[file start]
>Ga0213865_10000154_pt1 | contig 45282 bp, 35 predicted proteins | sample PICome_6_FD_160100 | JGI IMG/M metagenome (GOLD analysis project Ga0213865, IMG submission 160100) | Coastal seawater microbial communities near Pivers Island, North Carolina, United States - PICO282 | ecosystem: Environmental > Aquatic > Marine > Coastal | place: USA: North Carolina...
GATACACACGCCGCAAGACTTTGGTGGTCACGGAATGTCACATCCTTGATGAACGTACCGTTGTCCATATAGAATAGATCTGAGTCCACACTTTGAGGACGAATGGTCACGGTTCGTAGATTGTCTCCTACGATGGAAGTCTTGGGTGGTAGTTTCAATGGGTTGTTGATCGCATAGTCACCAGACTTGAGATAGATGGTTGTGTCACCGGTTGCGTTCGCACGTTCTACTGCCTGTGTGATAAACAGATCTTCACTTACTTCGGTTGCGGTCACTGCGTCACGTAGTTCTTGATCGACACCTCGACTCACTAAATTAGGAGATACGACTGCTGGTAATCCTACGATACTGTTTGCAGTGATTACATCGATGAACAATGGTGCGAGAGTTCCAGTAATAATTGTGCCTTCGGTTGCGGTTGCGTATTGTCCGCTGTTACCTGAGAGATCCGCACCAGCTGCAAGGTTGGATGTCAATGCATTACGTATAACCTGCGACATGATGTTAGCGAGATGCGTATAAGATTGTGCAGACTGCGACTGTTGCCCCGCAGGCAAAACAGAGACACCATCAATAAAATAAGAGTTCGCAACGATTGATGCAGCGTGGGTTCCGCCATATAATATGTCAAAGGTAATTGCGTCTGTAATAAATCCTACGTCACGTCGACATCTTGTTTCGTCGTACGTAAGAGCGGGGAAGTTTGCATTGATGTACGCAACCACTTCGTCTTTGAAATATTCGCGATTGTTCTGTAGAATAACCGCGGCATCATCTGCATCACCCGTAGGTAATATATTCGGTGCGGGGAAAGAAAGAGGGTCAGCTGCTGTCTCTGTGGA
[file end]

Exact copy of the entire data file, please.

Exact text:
>Ga0213865_10000154_pt1 | contig 45282 bp, 35 predicted proteins | sample PICome_6_FD_160100 | JGI IMG/M metagenome (GOLD analysis project Ga0213865, IMG submission 160100) | Coastal seawater microbial communities near Pivers Island, North Carolina, United States - PICO282 | ecosystem: Environmental > Aquatic > Marine > Coastal | place: USA: North Carolina...
GATACACACGCCGCAAGACTTTGGTGGTCACGGAATGTCACATCCTTGATGAACGTACCGTTGTCCATATAGAATAGATCTGAGTCCACACTTTGAGGACGAATGGTCACGGTTCGTAGATTGTCTCCTACGATGGAAGTCTTGGGTGGTAGTTTCAATGGGTTGTTGATCGCATAGTCACCAGACTTGAGATAGATGGTTGTGTCACCGGTTGCGTTCGCACGTTCTACTGCCTGTGTGATAAACAGATCTTCACTTACTTCGGTTGCGGTCACTGCGTCACGTAGTTCTTGATCGACACCTCGACTCACTAAATTAGGAGATACGACTGCTGGTAATCCTACGATACTGTTTGCAGTGATTACATCGATGAACAATGGTGCGAGAGTTCCAGTAATAATTGTGCCTTCGGTTGCGGTTGCGTATTGTCCGCTGTTACCTGAGAGATCCGCACCAGCTGCAAGGTTGGATGTCAATGCATTACGTATAACCTGCGACATGATGTTAGCGAGATGCGTATAAGATTGTGCAGACTGCGACTGTTGCCCCGCAGGCAAAACAGAGACACCATCAATAAAATAAGAGTTCGCAACGATTGATGCAGCGTGGGTTCCGCCATATAATATGTCAAAGGTAATTGCGTCTGTAATAAATCCTACGTCACGTCGACATCTTGTTTCGTCGTACGTAAGAGCGGGGAAGTTTGCATTGATGTACGCAACCACTTCGTCTTTGAAATATTCGCGATTGTTCTGTAGAATAACCGCGGCATCATCTGCATCACCCGTAGGTAATATATTCGGTGCGGGGAAAGAAAGAGGGTCAGCTGCTGTCTCTGTGGA